Bury the Shovelware: Petz Dogz Fashion

Kaes Delgrego
K. Delgrego|08.20.08

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Kaes Delgrego
August 20th, 2008
Bury the Shovelware: Petz Dogz Fashion

This title seemed to be doomed from the beginning: it's made by Ubisoft, it's a pet simulator, and it uses Z's where there should be S's. But you may be surprised to learn that this actually isn't quite a terrible game. Yet it's still shovelware. So how does one achieve this seemingly contradictory state? Last week, we discussed imitation. While Best of Tests DS was clearly trying to bite off some of the Brain Age momentum, its limited content and awful design made it a lackluster game. Thus, it was easily identified as shovelware. But what does one do when a seemingly good game is, at its core, nothing more than a simple clone of an existing title (albeit a well done clone)? Here's my take on things.

00:00:03 - At the title screen, there is a loud dog-calling whistle. After giving me a dirty look from the couch, it's apparent that my real-life dog does not approve of this game. And as they say: dogs are a good judge of character. The intro features 3D dogs prancing back and forth. They are very Nintendogs in design ... surprise!

00:00:45 - The main character is reciting her life story to me. "I live here in Doggerville." Geez, they really went all-out on that one.

00:01:13 - This is creepy. The main character, an 11 year-old girl, has informed the audience that she is home alone. Suddenly, the doorbell rings. Without warning, in comes the older and questionable "Mr. Bear." The main character informs me "This is Bernie Wood, my Dad's distant cousin. I call him 'Mr. Bear.'" Uhh, yeah, that's adorable. Now go wait outside until my parents get home.

00:02:01 - After some more painful dialog, the girl's parents come home (thank goodness), and Mr. Bear informs us that he's here to sell puppies that he has sitting in his car. What, does he offer candy to kids who hop inside his van as well? I'm instructed to pick a dog. WOW. As I'm prompted to pick a breed of dog, a picture of the puppy spins around. And let's just say that they got most of the details correct ... including the, err ... "waste disposal point" of the animal.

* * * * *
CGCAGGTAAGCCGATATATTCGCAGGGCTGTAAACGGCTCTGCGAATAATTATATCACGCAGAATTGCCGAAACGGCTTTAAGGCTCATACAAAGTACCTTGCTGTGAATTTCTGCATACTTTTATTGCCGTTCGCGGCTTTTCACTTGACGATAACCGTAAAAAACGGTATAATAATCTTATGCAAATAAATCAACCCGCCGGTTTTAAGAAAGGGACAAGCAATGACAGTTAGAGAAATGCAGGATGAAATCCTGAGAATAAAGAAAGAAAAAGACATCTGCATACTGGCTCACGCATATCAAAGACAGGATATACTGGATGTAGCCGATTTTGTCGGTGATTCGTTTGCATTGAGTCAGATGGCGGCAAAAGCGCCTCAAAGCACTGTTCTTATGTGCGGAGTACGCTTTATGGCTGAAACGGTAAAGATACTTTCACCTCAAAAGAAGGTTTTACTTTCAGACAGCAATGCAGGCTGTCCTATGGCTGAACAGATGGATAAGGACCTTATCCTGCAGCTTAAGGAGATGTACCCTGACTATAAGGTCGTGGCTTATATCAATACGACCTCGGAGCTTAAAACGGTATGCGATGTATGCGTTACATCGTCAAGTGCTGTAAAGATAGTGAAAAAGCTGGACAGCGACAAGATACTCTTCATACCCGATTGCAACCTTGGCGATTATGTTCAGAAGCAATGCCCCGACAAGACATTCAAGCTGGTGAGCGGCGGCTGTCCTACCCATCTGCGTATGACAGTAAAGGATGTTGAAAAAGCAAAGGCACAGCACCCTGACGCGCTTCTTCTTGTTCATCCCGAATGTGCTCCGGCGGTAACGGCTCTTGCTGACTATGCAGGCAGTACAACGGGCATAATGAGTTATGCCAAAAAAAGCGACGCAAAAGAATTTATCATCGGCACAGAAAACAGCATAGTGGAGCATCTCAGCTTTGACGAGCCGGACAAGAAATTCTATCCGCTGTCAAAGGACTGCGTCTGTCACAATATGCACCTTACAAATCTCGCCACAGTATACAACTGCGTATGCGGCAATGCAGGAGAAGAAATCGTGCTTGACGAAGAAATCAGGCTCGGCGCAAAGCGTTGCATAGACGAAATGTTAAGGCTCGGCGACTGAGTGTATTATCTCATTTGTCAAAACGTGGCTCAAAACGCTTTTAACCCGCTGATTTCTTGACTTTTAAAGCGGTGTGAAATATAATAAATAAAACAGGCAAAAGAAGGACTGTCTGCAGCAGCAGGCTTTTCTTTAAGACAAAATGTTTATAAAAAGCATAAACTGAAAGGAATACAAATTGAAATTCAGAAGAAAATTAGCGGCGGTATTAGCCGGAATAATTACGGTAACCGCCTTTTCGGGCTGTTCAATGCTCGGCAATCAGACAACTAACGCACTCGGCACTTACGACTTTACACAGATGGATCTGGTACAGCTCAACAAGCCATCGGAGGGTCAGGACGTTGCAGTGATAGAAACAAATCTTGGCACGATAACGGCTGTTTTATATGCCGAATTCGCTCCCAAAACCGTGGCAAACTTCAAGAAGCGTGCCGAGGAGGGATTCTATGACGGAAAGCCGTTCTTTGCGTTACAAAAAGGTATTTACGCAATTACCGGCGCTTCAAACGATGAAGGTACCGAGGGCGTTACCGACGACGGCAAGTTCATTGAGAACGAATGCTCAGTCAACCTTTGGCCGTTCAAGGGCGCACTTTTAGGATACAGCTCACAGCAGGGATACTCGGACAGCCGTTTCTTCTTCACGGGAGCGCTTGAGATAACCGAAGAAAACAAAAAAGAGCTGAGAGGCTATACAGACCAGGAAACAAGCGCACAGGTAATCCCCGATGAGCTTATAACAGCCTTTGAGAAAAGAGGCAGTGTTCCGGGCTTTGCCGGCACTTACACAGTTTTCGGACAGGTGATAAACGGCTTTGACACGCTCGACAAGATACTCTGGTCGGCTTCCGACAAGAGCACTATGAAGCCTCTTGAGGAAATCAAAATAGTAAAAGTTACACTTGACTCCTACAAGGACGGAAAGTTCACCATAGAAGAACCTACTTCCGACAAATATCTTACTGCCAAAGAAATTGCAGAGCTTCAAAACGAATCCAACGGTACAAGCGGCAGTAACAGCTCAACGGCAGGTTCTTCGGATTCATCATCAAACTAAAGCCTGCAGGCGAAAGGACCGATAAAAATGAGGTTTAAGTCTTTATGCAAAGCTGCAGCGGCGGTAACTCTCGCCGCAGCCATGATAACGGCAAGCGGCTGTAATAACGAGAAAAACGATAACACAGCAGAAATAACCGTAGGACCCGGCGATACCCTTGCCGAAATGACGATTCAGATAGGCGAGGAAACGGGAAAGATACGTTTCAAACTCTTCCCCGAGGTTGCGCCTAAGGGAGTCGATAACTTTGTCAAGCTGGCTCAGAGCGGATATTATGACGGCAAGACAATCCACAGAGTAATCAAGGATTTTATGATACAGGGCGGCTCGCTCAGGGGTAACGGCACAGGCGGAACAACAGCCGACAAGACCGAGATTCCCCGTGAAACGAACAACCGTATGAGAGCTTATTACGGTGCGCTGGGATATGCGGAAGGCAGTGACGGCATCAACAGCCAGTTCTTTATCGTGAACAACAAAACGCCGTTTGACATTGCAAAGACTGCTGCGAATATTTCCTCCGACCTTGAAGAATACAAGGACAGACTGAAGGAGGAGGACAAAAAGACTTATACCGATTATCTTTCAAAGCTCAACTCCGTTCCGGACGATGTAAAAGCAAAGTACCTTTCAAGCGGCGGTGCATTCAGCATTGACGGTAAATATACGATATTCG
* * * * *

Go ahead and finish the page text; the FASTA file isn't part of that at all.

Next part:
00:03:46 - So this is a lot like Nintendogs. As in, nearly identical.

00:05:01 - The game isn't bad. I guess it's what you would call "solid," but it's not quite worth playing through. Have you played Nintendogs? Yes? Then you've played this game. No? Then you won't like this one either.

How exactly does one rate something that is trying very hard to be something else? Do you rate it based on how well it stays true to the original? How different it tries to be? Do you simply label it CRAP and move on? This is an interesting development. I've swooned over Contra 4 since its release. Yet one could make the fairly reasonable argument that Contra 4 is simply trying to be Contra III: The Alien Wars. Indeed, the gameplay is nearly identical. There are improvements and small evolutions that weren't present in the original title, but the same could be said for Petz Dogz Fashion's additional mini-games and dress up modes. Is it simply an issue of name and licensing? Had this exact same game simply had the logo replaced with the words "Nintendogs 4", would I be okay with it?

There's an old saying that goes "the whole is greater than the sum of its parts." For our purposes, the phrase should be modified to "the whole is not necessarily equal to the sum of its parts." For example: Super Metroid is an amazing game. I feel that it's a 10/10. Yet if Nintendo were to release the exact same game on a disc today and sell it in retail stores for 50 dollars, it would not be acceptable. But in theory, that seems like a fair price to play for an allegedly perfect game. So where does the disconnect happen? For an existing example, see the Virtual Console. Though it's hard to gather aggregate scores from older games, it's no surprise that many titles receive lower scores today than they did in their original debut. This is my point: There is always more to consider about a game that the contents sitting in front of you. One must fully realize the gaming medium as a whole before they make judgements on any individual game. Then the goal is to determine not only what the currently examined game does well, but how it compares to those who came before it.

For all intents and purposes, Petz Dogz Fashion is a Nintendogs clone. Sure, it's a well-made clone. It's a clone that fans of Nintendo's pet simulator will likely enjoy. But it is still and will always be a clone. This is taken into consideration when we label Petz Dogz Fashion as shovelware.

In gaming, the term shovelware refers to any game in which time and effort were eschewed in favor of turning a quick profit. Bury the Shovelware takes a closer look at these titles, typically those that inhabit the lower end of metascores. It attempts to: 1) find out where and how the developer went wrong 2) identify common traits present in most shovelware 3) measure how long the game can be suffered.

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